Who wore number two before Derek Jeter?
With Derek Jeter’s jersey number being retried Sunday night, no New York Yankee baseball player will ever again sport number two. Jeter’s number will be a part of a long list of retired Yankees’ numbers and will be the last single digit number to be retired in the organization. It is pretty clear as to where the future of number two stands. It will not be on the back of a Yankee player. What happened before Jeter, however? The number two did in fact belong on the backs of other players before Jeter. While no one who wore the number came close to Jeter’s credentials, there are a few notable names and a bit of interesting history.
The son of Yankee legend Yogi Berra, Dale Berra wore number two from 1985-1986. Dale was an infielder and was acquired from the Pirates, while his father was still managing the team. Dale was the first player to play for his father since Connie Mack managed his son Earle in the late 1930s. Yogi was fired sixteen games into the 1985 season and his replacement, Billy Martin, regulated Dale Berra to bench duties. Berra’s most memorable moment in pinstripes was when he and Bobby Meacham were both tagged out by Carlton Fisk at home plate a second apart for a double play. Berra went on to be accused of distributing cocaine and has since ran a construction business. Dale Berra played the most major league games of any MLB Hall of Famer’s son.
Red Rolfe is the longest tenured owner of the jersey number other than Jeter and arguably was the most successful other than him as well. Rolfe was a part of the dynasty of the 1930s. He played third base, was a four-time all-star, and led the league in hits, runs, and doubles in 1939. The five-time World Series winner was a graduate of Dartmouth College and coached baseball and basketball at Yale, following his playing career. Rolfe died in 1969, due to Kidney Disease.
Bobby Murcer played thirteen seasons in the majors with the Yankees and was broadcaster for them for much of his post-playing career. Murcer had an above average career in the majors making five all-star appearances and winning a gold glove. Unfortunately, Murcer wore number one during his first stint in New York and did not put up great numbers, when he wore two from 1980-1983. Despite the poor play, Murcer was more than worthy of wearing number two as he was regarded as an amazing member of the baseball community. When he passed in 2008, Yankees’ owner George Steinbrenner said, "Bobby Murcer was a born Yankee, a great guy, very well-liked and a true friend of mine. I extend my deepest sympathies to his wife Kay, their children and grandchildren. I will really miss the guy." Bud Selig also had strong praise for Murcer stating, "All of Major League Baseball is saddened today by the passing of Bobby Murcer, particularly on the eve of this historic All-Star game at Yankee Stadium, a place he called home for so many years. Bobby was a gentleman, a great ambassador for baseball, and a true leader both on and off the field. He was a man of great heart and compassion." Derek Jeter attended his funeral in Oklahoma City.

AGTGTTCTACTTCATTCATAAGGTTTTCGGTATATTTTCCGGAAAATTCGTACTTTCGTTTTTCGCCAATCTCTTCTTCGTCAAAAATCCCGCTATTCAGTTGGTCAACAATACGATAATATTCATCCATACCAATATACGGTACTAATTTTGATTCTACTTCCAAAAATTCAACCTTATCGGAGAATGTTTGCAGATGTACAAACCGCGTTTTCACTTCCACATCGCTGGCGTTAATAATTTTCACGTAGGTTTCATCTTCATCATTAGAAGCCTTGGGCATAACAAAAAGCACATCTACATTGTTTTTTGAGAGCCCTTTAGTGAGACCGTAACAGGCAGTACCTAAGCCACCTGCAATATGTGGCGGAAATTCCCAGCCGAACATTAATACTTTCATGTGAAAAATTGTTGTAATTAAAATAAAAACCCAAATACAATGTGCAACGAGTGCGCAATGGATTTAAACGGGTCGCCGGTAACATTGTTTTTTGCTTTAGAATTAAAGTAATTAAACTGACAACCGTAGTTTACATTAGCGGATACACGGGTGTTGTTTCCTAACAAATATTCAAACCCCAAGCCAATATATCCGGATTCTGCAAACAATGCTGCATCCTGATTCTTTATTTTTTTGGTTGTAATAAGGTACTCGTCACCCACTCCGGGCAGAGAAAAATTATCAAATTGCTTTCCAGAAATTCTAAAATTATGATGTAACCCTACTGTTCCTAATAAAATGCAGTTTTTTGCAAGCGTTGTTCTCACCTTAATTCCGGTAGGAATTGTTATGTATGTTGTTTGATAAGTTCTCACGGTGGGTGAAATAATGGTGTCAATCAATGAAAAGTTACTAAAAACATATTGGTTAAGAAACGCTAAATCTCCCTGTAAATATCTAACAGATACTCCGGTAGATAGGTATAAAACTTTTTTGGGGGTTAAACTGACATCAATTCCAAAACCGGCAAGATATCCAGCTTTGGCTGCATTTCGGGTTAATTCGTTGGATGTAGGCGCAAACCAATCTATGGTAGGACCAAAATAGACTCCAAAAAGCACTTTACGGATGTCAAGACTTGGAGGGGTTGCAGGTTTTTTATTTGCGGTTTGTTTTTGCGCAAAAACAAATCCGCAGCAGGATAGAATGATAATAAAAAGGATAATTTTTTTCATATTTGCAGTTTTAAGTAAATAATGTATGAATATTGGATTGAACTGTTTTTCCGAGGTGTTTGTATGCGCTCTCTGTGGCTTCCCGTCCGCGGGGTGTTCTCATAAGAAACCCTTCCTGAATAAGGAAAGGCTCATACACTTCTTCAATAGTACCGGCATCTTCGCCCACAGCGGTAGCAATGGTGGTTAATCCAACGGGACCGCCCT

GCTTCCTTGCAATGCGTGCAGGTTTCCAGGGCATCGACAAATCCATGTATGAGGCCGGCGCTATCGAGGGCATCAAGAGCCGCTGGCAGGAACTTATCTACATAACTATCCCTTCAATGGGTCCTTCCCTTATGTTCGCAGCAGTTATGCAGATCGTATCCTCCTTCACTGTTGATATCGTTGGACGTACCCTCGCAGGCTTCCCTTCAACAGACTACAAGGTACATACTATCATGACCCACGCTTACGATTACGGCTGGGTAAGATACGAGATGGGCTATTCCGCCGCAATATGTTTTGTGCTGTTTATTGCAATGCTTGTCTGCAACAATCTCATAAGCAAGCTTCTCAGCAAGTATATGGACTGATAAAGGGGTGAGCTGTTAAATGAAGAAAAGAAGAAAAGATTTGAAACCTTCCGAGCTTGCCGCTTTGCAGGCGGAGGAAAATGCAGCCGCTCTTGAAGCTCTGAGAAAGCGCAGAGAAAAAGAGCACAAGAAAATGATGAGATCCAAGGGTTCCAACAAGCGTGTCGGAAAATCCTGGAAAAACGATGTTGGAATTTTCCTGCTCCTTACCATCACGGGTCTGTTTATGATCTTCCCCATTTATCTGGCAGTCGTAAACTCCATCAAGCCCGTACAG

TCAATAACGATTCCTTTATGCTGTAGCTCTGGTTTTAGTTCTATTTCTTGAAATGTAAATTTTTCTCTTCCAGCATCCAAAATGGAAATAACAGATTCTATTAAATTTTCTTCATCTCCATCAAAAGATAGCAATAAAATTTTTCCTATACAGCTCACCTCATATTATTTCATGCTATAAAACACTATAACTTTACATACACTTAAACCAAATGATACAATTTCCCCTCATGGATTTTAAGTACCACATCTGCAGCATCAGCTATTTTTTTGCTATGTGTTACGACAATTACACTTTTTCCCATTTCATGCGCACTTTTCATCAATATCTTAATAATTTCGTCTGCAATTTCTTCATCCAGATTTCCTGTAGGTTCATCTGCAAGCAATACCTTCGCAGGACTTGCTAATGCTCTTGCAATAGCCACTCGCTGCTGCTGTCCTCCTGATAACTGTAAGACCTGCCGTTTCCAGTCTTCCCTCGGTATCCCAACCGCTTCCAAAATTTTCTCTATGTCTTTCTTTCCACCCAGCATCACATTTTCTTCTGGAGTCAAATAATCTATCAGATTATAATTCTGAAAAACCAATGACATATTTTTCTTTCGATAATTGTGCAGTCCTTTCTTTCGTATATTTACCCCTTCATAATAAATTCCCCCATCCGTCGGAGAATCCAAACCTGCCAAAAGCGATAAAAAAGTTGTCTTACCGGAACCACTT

Chances are most people have probably never heard of Snuffy Stirnweiss unless they searched for funny major league player names or are experts in baseball players during the World War II era. Stirnweiss was an interesting player in his time in pinstripes and wore two from 1943-1944. He was close to giving up on professional baseball, until Joe Gordon enlisted in the military resulting in a vacated second base position in the Yankees’ lineup. After a rookie year where he batted a dismal .219, Stirnweiss came out of nowhere and became an MVP candidate. In 1944, he led the league in runs, hits, triples, and stolen bases. By modern standards, his stats accumulated to a WAR of 8.5. To put that into perspective only Mike Trout and Mookie Betts in 2016, put up better numbers than Stirnweiss. Stirnweiss would enjoy a successful 1945 season, but then fell off completely at only twenty-seven years old. He would never bat above .260 for the rest of his career nor lead the league in any offensive categories ever again. Stirnweiss would go into banking and passed away at age thirty-nine when a train heading towards Manhattan, that he was a passenger of, flew off an open lift bridge and into the Newark Bay.
Mike Gallego did next to nothing in his short three-year stint with the Yankees, serving primarily as a backup infielder. His most significant contribution to Yankees’ history is that he was the last player to wear number two, before Jeter donned it for the first time. Gallego hit nineteen of his forty-two career home runs in New York and holds the record for the most hits in a season without recording an extra base hit of twenty-eight.
Other players to wear two: Mark Koenig, Yats Wuestling, Lyn Larry, Frankie Crosetti, Jerry Kenney, Matty Alou, Sandy Alomar, Paul Blair, Darryl Jones, Tim Foli, and Wayne TollesonFollow @_TheRealRT_
Article by: Ryan Thoms
Article by: Ryan Thoms